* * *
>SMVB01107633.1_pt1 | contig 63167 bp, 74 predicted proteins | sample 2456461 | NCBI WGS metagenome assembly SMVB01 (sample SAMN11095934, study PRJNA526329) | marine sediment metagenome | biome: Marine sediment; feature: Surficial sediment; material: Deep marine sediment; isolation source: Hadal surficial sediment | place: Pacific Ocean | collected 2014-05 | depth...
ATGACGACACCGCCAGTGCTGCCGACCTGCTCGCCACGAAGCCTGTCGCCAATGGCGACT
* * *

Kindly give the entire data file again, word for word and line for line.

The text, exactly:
>SMVB01107633.1_pt1 | contig 63167 bp, 74 predicted proteins | sample 2456461 | NCBI WGS metagenome assembly SMVB01 (sample SAMN11095934, study PRJNA526329) | marine sediment metagenome | biome: Marine sediment; feature: Surficial sediment; material: Deep marine sediment; isolation source: Hadal surficial sediment | place: Pacific Ocean | collected 2014-05 | depth...
ATGACGACACCGCCAGTGCTGCCGACCTGCTCGCCACGAAGCCTGTCGCCAATGGCGACT